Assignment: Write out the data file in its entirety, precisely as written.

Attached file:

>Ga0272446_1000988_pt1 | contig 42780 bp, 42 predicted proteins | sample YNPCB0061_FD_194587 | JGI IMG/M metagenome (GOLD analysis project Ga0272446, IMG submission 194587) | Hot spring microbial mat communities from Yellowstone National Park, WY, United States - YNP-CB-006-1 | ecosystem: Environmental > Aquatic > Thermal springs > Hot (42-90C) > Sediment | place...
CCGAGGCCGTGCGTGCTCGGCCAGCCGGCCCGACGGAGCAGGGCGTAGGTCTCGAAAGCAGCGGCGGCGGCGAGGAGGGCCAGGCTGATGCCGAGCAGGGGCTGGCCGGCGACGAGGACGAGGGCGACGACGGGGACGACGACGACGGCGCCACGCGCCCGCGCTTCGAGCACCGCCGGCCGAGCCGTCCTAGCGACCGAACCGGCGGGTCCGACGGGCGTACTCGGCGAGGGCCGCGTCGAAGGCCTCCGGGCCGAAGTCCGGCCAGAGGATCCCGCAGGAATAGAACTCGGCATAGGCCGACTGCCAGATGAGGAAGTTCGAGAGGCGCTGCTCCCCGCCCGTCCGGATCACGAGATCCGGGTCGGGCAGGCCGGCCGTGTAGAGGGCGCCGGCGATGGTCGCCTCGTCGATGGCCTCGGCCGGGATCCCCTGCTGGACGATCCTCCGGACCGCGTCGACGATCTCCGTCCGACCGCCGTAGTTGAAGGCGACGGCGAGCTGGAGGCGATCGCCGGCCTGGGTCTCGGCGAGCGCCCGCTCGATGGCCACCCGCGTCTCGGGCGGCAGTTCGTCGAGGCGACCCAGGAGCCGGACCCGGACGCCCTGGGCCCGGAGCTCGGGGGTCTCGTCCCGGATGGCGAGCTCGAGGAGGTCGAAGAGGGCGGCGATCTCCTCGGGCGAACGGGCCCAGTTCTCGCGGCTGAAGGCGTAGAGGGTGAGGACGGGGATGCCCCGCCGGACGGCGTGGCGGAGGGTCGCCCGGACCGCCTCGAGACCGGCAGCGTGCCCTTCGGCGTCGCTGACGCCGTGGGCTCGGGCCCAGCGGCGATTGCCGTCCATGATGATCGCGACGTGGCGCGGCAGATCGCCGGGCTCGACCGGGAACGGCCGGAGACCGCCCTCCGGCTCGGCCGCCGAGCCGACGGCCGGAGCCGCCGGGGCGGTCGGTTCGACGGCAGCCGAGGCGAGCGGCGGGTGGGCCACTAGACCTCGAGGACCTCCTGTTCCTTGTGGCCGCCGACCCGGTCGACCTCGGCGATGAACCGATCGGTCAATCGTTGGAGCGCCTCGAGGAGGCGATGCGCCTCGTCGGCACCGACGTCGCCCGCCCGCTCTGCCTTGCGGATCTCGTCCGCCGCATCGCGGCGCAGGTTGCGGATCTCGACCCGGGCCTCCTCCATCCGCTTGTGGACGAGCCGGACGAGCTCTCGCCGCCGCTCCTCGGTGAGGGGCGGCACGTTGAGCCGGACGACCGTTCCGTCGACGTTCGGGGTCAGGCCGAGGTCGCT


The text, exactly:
>Ga0272446_1000988_pt1 | contig 42780 bp, 42 predicted proteins | sample YNPCB0061_FD_194587 | JGI IMG/M metagenome (GOLD analysis project Ga0272446, IMG submission 194587) | Hot spring microbial mat communities from Yellowstone National Park, WY, United States - YNP-CB-006-1 | ecosystem: Environmental > Aquatic > Thermal springs > Hot (42-90C) > Sediment | place...
CCGAGGCCGTGCGTGCTCGGCCAGCCGGCCCGACGGAGCAGGGCGTAGGTCTCGAAAGCAGCGGCGGCGGCGAGGAGGGCCAGGCTGATGCCGAGCAGGGGCTGGCCGGCGACGAGGACGAGGGCGACGACGGGGACGACGACGACGGCGCCACGCGCCCGCGCTTCGAGCACCGCCGGCCGAGCCGTCCTAGCGACCGAACCGGCGGGTCCGACGGGCGTACTCGGCGAGGGCCGCGTCGAAGGCCTCCGGGCCGAAGTCCGGCCAGAGGATCCCGCAGGAATAGAACTCGGCATAGGCCGACTGCCAGATGAGGAAGTTCGAGAGGCGCTGCTCCCCGCCCGTCCGGATCACGAGATCCGGGTCGGGCAGGCCGGCCGTGTAGAGGGCGCCGGCGATGGTCGCCTCGTCGATGGCCTCGGCCGGGATCCCCTGCTGGACGATCCTCCGGACCGCGTCGACGATCTCCGTCCGACCGCCGTAGTTGAAGGCGACGGCGAGCTGGAGGCGATCGCCGGCCTGGGTCTCGGCGAGCGCCCGCTCGATGGCCACCCGCGTCTCGGGCGGCAGTTCGTCGAGGCGACCCAGGAGCCGGACCCGGACGCCCTGGGCCCGGAGCTCGGGGGTCTCGTCCCGGATGGCGAGCTCGAGGAGGTCGAAGAGGGCGGCGATCTCCTCGGGCGAACGGGCCCAGTTCTCGCGGCTGAAGGCGTAGAGGGTGAGGACGGGGATGCCCCGCCGGACGGCGTGGCGGAGGGTCGCCCGGACCGCCTCGAGACCGGCAGCGTGCCCTTCGGCGTCGCTGACGCCGTGGGCTCGGGCCCAGCGGCGATTGCCGTCCATGATGATCGCGACGTGGCGCGGCAGATCGCCGGGCTCGACCGGGAACGGCCGGAGACCGCCCTCCGGCTCGGCCGCCGAGCCGACGGCCGGAGCCGCCGGGGCGGTCGGTTCGACGGCAGCCGAGGCGAGCGGCGGGTGGGCCACTAGACCTCGAGGACCTCCTGTTCCTTGTGGCCGCCGACCCGGTCGACCTCGGCGATGAACCGATCGGTCAATCGTTGGAGCGCCTCGAGGAGGCGATGCGCCTCGTCGGCACCGACGTCGCCCGCCCGCTCTGCCTTGCGGATCTCGTCCGCCGCATCGCGGCGCAGGTTGCGGATCTCGACCCGGGCCTCCTCCATCCGCTTGTGGACGAGCCGGACGAGCTCTCGCCGCCGCTCCTCGGTGAGGGGCGGCACGTTGAGCCGGACGACCGTTCCGTCGACGTTCGGGGTCAGGCCGAGGTCGCT